Saturday, October 27, 2018

Donkey Tummies Are No Laughing Matter

Sugar has had a rough couple of days, as have I.

Wednesday afternoon I saw some trembling.  Not a good sign when it's above 40 degrees.  Four little donkeys are growing their winter coats and that was not a temp which should bother them.  Then she went off her food.

Thursday morning -- a call to the vet.   Dr. DeWitt was out within an hour.  High heart rate, little sound of gut rumbles, bloating.  Not a good sign.  Could be severe gas, or an impaction.

I learned a lot this visit, but I won't go into all the details. (capillary reaction, gut motility, etc)  Sug got an injection of pain reliever, then the old tube-up-the-nose with a water/electrolyte solution going down.  See how she does.

Thursday afternoon she exhibited normal behavior and demeanor.  Then Thursday evening the tremors returned but she was nibbling at her food.

Friday morning -- call #2 to the vet.  Same routine, although the promising signs were a lower heart rate, some gut rumbles, and bloating had decreased.  She was hydrated again but was frisky enough to fight the tube.  Another good sign.  Dr. Sheldon recommended a little serving of soaked hay cubes with lite salt (potassium chloride) every hour and a dose of banamine (the pain reliever) in the evening. She also had to be segregated from the herd so we could see elimination patterns.  Sugar hated being cooped up, but felt better when her sister, Spice, kept her company on the other side of  the jail bars.

This morning (Saturday) I put in a call to the on-call vet.  We're not out of the woods yet, but her behavior shows improvement.

Gut problems in equines can be fatal, so it's nothing to ignore.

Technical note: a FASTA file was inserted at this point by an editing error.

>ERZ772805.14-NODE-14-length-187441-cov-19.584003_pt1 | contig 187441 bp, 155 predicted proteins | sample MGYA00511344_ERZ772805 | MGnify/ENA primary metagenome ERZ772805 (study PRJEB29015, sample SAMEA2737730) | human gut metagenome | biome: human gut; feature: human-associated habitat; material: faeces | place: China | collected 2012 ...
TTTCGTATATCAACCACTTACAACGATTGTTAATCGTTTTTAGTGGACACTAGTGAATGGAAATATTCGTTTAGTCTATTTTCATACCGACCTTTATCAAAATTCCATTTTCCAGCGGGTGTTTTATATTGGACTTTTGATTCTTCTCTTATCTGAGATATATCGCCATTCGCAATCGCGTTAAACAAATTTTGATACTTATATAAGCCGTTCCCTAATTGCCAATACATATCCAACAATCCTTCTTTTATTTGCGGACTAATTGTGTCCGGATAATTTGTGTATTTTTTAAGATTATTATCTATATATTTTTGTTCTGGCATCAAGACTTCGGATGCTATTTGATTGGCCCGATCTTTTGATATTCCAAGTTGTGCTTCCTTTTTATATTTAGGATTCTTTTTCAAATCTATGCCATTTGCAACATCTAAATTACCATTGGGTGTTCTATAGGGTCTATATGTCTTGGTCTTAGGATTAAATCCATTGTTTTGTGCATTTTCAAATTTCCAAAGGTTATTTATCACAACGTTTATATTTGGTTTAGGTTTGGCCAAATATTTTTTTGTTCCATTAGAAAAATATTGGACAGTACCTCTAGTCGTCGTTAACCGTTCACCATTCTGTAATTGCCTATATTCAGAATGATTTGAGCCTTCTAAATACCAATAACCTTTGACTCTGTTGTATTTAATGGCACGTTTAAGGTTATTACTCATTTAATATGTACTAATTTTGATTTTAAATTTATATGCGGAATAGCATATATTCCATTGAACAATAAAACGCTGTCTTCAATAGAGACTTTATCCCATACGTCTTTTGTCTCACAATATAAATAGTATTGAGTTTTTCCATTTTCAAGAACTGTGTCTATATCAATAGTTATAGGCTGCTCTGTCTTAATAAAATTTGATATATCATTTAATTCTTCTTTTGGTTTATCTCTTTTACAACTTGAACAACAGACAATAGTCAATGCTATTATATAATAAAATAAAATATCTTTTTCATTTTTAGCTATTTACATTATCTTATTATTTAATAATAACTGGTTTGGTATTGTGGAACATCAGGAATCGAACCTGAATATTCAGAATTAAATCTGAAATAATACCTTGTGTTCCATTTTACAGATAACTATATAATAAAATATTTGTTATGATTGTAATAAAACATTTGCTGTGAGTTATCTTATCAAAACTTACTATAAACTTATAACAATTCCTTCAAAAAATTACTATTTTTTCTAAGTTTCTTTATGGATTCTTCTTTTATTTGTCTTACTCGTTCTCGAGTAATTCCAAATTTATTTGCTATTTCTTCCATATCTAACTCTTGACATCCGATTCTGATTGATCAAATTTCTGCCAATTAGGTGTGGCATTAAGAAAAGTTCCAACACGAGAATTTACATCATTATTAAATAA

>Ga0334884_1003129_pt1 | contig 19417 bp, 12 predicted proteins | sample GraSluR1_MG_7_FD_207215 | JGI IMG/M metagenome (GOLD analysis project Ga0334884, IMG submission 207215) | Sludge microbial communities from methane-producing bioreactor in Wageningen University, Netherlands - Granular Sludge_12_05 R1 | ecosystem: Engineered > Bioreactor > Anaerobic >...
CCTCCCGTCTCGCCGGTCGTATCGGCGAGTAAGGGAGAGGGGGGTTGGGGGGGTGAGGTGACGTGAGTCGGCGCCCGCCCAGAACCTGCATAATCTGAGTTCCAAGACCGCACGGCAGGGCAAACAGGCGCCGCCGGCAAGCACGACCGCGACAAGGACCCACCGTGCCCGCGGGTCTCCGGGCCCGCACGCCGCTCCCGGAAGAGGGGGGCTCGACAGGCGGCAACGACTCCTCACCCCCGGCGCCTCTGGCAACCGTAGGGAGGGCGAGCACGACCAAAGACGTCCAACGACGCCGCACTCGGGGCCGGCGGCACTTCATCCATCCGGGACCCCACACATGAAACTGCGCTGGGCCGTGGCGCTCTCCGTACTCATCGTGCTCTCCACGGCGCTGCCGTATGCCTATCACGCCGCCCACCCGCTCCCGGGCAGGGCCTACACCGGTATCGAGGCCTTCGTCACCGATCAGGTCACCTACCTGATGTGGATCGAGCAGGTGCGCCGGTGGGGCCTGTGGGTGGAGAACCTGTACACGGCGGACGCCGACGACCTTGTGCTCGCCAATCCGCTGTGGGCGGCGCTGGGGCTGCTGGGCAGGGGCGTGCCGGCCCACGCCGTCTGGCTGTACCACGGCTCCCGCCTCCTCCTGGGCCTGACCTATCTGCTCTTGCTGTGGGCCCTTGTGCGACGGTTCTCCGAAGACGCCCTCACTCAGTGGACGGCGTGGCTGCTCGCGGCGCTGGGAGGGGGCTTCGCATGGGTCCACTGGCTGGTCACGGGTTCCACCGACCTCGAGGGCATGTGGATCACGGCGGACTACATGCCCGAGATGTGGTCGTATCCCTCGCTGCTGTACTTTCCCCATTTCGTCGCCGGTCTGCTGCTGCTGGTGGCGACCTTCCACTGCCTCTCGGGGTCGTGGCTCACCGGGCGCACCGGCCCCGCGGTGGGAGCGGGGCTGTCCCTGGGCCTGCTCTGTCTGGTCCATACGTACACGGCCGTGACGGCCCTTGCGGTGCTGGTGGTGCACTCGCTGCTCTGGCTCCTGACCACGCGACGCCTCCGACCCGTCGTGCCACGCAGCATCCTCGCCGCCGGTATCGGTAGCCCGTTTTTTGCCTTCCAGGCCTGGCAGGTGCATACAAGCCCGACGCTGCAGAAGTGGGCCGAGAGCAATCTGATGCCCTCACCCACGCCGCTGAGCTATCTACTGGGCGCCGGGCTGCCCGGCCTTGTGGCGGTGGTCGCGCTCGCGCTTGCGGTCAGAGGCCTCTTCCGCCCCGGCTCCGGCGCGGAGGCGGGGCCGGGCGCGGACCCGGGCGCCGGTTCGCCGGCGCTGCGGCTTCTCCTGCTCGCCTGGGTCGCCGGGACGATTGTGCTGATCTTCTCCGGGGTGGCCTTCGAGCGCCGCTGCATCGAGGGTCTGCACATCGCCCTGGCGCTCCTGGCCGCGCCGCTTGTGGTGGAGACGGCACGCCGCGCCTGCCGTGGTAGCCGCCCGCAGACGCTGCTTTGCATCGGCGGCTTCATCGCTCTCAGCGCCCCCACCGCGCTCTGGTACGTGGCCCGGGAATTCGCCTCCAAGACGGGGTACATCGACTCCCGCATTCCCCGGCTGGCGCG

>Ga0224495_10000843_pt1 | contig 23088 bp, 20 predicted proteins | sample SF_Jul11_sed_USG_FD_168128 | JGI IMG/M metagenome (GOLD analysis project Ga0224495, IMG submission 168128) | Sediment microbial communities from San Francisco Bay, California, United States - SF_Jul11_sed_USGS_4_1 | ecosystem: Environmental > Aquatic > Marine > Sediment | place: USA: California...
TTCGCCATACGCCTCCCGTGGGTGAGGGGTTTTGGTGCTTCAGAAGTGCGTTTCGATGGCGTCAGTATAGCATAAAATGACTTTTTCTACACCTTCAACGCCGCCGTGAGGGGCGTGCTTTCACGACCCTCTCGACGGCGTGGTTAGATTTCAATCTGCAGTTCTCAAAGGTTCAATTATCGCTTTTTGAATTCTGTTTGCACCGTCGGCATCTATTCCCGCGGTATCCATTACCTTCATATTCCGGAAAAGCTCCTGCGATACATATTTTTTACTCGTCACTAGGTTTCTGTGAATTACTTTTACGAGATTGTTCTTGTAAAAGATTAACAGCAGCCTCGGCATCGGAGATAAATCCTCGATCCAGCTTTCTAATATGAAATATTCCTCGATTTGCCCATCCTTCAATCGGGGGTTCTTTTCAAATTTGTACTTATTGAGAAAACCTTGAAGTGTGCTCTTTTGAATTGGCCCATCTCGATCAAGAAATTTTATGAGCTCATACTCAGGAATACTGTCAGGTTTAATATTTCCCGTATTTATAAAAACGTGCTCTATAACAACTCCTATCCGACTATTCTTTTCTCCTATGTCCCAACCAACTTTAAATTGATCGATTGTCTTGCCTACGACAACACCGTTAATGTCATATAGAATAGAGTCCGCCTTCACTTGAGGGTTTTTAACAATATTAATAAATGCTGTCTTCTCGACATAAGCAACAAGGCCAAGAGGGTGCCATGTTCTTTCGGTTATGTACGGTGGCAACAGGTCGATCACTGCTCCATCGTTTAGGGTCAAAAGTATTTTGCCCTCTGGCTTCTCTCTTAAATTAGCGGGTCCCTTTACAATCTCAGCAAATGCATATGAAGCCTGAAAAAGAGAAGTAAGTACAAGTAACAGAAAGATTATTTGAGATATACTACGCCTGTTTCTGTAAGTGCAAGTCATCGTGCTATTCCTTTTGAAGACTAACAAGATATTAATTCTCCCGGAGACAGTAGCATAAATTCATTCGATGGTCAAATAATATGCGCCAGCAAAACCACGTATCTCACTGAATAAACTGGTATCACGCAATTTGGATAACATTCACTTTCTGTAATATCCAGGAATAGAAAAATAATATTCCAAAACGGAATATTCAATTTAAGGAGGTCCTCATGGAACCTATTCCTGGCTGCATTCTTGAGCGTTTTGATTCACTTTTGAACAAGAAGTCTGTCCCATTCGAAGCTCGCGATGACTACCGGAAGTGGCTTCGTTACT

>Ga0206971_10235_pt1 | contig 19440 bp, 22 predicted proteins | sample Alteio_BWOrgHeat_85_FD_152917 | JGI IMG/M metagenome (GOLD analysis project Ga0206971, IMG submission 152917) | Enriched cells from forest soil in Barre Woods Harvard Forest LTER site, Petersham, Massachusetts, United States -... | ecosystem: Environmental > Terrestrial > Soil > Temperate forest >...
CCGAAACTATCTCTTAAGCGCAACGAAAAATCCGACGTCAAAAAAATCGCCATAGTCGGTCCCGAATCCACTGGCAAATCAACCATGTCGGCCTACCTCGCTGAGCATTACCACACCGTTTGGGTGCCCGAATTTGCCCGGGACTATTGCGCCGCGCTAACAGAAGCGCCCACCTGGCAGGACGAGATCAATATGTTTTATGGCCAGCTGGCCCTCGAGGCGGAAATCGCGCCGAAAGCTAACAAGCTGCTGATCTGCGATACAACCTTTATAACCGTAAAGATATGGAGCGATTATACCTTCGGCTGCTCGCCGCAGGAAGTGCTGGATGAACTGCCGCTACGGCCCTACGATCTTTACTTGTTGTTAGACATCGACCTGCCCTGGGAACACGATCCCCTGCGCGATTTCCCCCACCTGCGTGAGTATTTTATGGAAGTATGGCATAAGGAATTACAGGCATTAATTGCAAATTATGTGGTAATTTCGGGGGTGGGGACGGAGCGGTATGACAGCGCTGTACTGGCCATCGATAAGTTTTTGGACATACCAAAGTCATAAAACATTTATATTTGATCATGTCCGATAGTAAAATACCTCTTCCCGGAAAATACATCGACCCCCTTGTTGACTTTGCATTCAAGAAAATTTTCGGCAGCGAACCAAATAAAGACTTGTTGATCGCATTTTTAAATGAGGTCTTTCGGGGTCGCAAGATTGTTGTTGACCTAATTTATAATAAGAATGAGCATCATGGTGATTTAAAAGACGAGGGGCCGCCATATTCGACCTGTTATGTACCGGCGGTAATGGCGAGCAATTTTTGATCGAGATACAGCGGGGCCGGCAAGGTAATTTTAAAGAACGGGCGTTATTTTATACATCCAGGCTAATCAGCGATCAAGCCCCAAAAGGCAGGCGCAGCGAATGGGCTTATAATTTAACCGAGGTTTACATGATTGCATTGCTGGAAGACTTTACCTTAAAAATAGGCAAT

One note of humor in this whole thing.  I have a nickname for Sugar which I think I've mentioned.  "Sugar Booger".  Well, vet #2 thought this was her actual name and that's what appeared on my receipt.
I had to laugh, and then correct the vet's office records.

       Sugar (on the left) starts to feel a bit better

With you all rooting for her I know she'll keep improving.

Wednesday, October 10, 2018

Make It Five Dingbats

I almost started this little story by saying I have four dingbat donkeys.  But, alas, it is probably me who is the dingbat.  Sad, isn't it.

Here's the backstory.

About the beginning of October, I decided it was time to keep the donks off the pasture until snow falls.  This is an annual routine that helps the pasture thrive in the spring.  While the pasture is off-limits they get extra hay, and, walkabouts in the acre or so fenced around our house.  They eat grass, wander through the woods, investigate our bocce court and recently, ATE MY MUMS.

Here's why I was foolish.  They hadn't touched the marigolds or roses, or clematis, (alright, they did eat the dianthus)  so I didn't give much thought to the three mums when I opened the gate and said, "Run free you hellions".

A  (former) white mum with the bedraggled marigolds

This is what I came back to:

One of these was the white one you saw above, plus two newbies.
Eaten down, not quite to the nub.  

I debated whether to purchase substitutes and because I love seeing the color, found a reasonably priced roadside stand and bought these.

I carefully removed them from donkey lip height before letting the dingbats loose a few days ago.

Can't fool me twice!